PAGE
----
Feeling a strange sense of familiarity about a new welfare review? Sue Regan explains why.
Déjà vu—in French literally ‘already seen’—is the strong feeling that an experience happening now has already happened in the past; an unsettling sense of recognition.
It’s a feeling you may have felt earlier this year when the Government announced a review of the welfare system. Haven’t we been here before? Hasn’t there already been a review? Maybe even more than one? Or did you just dream it.
You didn’t dream it. Remarkably, over the last 40 years there have been more than 20 reviews relating to different aspects of welfare policy. So are we stuck in some kind of loop? The short answer is no. While there have been many reviews they’ve been instigated for a wide range of reasons and purposes, with diverse terms of references and mixed results.
The government spends over A$70 billion a year on welfare payments, with one-in-five Australians receiving some form of income support. And we know getting more people who are unemployed back into work has economic and social benefits for individuals and the nation. These bare facts can make review and reform of welfare seem an attractive proposition.
But why the reliance on independent reviews?
For government, reform of the welfare system is always contentious. Governments of all persuasions have turned to independent reviews to scrutinise the evidence, consult the public and help navigate a way to policy change. New governments in particular take comfort in commissioning a panel of experts to provide advice, leaving the door open to accept or reject their recommendations.
The evolution of Australian welfare policy contains many examples, each a reflection of its own historical context. In the 1970s, the Commission of Inquiry into Poverty (headed by Professor Ronald Henderson) operated during a fraught economic period following the 1973 oil price crisis, with both unemployment and inflation rising. Its focus was alleviating poverty, and a minimum income guarantee was one of the Inquiry’s main welfare proposals.
In the 1980s, the Social Security Review (headed by then Associate Professor Bettina Cass) responded to changing family patterns and promoted ‘active welfare’ through a series of reforms relating to lone parents, people with disability, the aged and families with children.
By 2000, government was concerned with the persistence of long-term unemployment despite sustained economic growth. The Reference Group on Welfare Reform (with Patrick McClure, then of Mission Australia, as chair) focused on payments for people of workforce age and recommended a new ‘participation support system’, with a strong focus on ‘mutual obligation’.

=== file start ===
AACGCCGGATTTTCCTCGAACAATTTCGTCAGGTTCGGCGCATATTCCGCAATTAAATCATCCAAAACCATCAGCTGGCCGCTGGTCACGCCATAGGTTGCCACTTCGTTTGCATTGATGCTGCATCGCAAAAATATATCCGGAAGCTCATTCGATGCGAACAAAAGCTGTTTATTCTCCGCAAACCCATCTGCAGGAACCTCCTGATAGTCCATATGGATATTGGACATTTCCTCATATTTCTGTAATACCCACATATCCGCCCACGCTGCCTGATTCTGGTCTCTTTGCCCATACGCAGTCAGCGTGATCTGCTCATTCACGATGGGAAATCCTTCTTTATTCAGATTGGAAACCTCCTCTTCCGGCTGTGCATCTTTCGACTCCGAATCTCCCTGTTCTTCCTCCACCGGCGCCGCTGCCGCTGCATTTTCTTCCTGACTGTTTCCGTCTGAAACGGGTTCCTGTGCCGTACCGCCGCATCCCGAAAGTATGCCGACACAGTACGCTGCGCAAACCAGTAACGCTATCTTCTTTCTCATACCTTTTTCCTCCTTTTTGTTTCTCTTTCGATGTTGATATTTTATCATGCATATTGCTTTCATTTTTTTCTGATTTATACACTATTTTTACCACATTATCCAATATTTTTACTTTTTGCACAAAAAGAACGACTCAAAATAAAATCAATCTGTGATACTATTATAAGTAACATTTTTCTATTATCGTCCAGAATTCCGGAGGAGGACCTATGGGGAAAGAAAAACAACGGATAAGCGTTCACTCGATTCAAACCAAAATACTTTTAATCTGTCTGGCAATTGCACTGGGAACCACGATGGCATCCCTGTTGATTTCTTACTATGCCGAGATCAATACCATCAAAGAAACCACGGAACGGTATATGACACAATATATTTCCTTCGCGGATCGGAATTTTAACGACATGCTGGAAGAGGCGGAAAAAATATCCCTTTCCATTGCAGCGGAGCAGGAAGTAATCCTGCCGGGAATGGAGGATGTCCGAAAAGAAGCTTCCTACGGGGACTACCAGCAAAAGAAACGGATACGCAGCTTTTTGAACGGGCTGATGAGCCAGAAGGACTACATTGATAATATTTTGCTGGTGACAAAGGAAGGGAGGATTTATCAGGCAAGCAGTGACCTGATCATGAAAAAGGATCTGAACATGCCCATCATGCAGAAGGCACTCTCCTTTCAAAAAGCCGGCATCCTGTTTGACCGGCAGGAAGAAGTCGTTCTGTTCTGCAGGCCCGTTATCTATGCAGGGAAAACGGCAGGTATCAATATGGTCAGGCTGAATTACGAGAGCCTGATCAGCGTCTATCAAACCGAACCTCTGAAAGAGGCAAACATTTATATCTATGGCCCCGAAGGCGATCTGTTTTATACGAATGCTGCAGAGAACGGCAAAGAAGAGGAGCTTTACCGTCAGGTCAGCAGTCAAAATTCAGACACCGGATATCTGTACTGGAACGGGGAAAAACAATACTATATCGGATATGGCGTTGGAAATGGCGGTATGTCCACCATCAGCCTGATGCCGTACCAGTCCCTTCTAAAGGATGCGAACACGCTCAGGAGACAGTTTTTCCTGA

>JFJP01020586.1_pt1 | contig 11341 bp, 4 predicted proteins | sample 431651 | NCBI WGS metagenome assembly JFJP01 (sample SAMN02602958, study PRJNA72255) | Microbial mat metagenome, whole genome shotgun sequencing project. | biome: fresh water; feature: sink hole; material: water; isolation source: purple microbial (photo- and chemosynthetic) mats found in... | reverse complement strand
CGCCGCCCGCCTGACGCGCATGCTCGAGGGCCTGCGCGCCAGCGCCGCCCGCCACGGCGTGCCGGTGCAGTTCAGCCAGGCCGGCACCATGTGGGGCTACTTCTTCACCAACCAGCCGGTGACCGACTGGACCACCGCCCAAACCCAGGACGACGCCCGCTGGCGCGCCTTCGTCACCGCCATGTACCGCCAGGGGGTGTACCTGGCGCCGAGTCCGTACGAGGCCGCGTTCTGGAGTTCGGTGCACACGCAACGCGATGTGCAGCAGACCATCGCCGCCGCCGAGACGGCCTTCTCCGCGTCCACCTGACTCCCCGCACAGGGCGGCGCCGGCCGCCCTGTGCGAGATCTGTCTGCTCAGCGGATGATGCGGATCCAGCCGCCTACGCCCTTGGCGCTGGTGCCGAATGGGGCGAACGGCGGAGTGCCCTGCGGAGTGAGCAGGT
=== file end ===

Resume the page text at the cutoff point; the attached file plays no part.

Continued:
Hidden in their apparent diversity are some recurring themes. Links between the social security system, employment and the labour market; the obligations of welfare recipients; the financing of social security; targeting and means-testing of payments; incentives and disincentives to work; and the relationship between the tax and transfer systems. These are all issues that emerge in the various reviews, right back to the early days of the 20th century, and are likely to be evident in future reviews.
So are reviews worth it?
Reviews are usually public processes and their papers and reports are published. These documents provide a rich source of information to assess their value and impact. There is no doubt that reviews vary in the quality of their processes and advice, and the influence they have. But, from analysing their use in the welfare domain, it is clear that reviews can, and often do, add value in three ways.
First, they often promote public debate and understanding through their consultation activities, and public profile and commentary. This can help dispel myths and raise awareness of the complexity of policy choices.
Secondly, they enhance the evidence base for policymaking with a number of reviews undertaking seminal new research as well as the synthesis of domestic and international analysis and practice. Both of these influence policy over the medium to long-term.
Thirdly, they can directly influence policy with a number of reviews having recommendations accepted and acted upon, particularly when they come with a broad constituency of support.
Evaluating welfare reviews also illuminates where they might be of most value; in areas which are highly contentious; where evidence is weak or disputed; where long-term thinking is required; and which have cross-government responsibility or oversight.
Different welfare payments are interrelated— changing the rate or basis of eligibility for one payment has consequences for take-up of other payments. The welfare payment system is also interconnected with the personal tax system and the range of services that enable people to work or care or maintain their well-being. Furthermore, changes made to some welfare payments today have implications for individuals and public finances long into the future. What, therefore, seems most remarkable is not how many welfare reviews there have been but how few have been broad, cross- cutting and strategic.
Of course reviews are sometimes purely political devices to delay action or provide cover for decisions already made. But reviews can also seriously and independently scrutinise the evidence, seek community views, offer sound advice and lead to positive policy reform. History gives us some
great examples. Let’s hope the future does too.
So next time you feel a sense of review déjà vu it’s worth remembering, again, that what may seem the same is actually as different as the time in which it was undertaken. Like flared pants in the 1970s or the Rubik’s Cube in the 1980s, each review should be a valued product of its time.
This piece was first published in Asia and the Pacific Policy Society’s magazine, Advance in March 2014: https://crawford.anu.edu.au/research/advance-magazine